Robert Parker Vs. Australia?

Parkerpic_1HallidayThe international row between Robert Parker, Australia’s James Halliday and others from the land down under is interesting insofar as it touches on the issue of wine styles, heady wines vs more delicate wines, and the ability of an individual to detect the best of a country’s output.

But what’s more interesting is the fact that the "discussion" between these two immensely influential wine writers exists at all.


In Robert Parker’s October-issued rundown of Australian wines he gushes over them in such a happy-faced, exuberant way it’s hard to understand why anyone connected with the Australian wine trade would have anything to say other than..THANK YOU!!

For example, Mr. Parker noted:

"However, the finest Australian wines are fruit-forward, rich, often
singular-styled efforts that can not be produced anywhere else in the
world. Here are some of the current realities and myths surrounding
Australian wines."


"I noticed there are more nuances and complexity being built into the
top Australian wines than ever before. Certainly there are vintages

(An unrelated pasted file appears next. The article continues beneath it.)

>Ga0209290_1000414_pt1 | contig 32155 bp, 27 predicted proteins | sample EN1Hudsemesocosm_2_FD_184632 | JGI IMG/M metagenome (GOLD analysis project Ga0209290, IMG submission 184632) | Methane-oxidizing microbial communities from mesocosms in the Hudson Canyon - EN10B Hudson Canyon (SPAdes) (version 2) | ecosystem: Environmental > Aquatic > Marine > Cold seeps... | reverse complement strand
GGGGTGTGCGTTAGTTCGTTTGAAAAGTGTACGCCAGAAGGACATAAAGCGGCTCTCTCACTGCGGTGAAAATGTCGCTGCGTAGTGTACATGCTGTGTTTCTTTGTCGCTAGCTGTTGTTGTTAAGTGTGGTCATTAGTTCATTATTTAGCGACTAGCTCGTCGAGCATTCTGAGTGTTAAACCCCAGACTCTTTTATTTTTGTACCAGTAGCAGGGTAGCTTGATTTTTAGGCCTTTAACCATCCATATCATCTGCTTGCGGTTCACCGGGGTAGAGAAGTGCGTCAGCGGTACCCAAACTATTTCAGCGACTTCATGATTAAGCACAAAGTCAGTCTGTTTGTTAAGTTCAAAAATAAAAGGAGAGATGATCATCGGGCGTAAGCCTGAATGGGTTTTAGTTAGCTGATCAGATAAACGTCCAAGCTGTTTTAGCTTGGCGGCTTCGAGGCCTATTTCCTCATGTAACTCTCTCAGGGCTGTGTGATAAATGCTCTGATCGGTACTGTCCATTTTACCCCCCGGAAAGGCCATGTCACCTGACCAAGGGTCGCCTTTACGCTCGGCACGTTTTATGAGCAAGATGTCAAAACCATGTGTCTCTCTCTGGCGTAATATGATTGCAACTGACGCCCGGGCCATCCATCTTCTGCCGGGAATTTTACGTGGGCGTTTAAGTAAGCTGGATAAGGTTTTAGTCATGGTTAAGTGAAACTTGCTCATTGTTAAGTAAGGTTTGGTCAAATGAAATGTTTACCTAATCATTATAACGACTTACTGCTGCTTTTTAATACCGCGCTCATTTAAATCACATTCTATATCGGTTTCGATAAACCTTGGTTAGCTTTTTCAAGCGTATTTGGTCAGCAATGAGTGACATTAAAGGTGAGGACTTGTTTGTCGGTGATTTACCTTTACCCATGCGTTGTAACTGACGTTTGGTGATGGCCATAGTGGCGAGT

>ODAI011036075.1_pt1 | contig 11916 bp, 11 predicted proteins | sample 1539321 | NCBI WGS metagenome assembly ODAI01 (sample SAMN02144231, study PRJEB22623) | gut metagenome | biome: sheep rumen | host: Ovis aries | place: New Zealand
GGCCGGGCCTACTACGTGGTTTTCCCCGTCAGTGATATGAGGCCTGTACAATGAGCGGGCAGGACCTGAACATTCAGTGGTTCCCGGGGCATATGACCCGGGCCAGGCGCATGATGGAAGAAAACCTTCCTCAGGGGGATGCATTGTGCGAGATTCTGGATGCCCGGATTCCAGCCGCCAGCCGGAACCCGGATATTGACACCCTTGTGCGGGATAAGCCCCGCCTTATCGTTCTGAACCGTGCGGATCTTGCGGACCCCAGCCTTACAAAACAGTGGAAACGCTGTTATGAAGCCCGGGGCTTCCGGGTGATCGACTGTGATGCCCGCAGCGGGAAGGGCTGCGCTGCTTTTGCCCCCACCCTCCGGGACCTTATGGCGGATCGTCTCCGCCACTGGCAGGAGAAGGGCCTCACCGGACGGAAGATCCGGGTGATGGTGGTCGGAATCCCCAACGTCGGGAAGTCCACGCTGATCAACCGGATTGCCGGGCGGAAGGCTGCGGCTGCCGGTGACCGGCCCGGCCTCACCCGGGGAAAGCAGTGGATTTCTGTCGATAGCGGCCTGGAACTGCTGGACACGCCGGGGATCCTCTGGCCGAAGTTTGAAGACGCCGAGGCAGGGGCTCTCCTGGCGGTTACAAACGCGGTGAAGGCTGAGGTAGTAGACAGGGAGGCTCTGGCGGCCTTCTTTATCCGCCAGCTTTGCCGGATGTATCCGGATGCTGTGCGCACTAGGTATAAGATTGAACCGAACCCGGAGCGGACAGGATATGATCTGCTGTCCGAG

that produce more fiery, potent, and dramatically concentrated wines,
such as 2001 and 2003, but cooler years such as 2002 and 2004 have
produced more streamlined, restrained wines from South Australia that
can even be confused with some of their competition in the cool
micro-climates of Western Europe."


"Perhaps the biggest surprise of Australia is how good the dry Rieslings
are. Another surprise is their unoaked Chardonnays, which are delicious
at the top level. Despite their enthusiastic acceptance by wine
consumers, they have not caught on in other parts of the New World,
which seems unusual to this taster."

And, finally:

"In summary, Australia has as much diversity in wine quality and styles
as anywhere in the world, ranging from full-throttle, flamboyant,
exuberant dry reds, to elegant, finesse-styled efforts with undeniable

James Halliday is surely one of the greatest wine writers to ever sip a fermented beverage. Yet, for some reason I’m unaware of, and which I hope one of our readers more familiar with Australia can answer, he chooses to bash Mr. Parker for 1) recommending wines that were not chosen as the best by the Australian competition judges and for not tasting enough wines from particular regions to get a sense of the whole. To wit, Halliday said: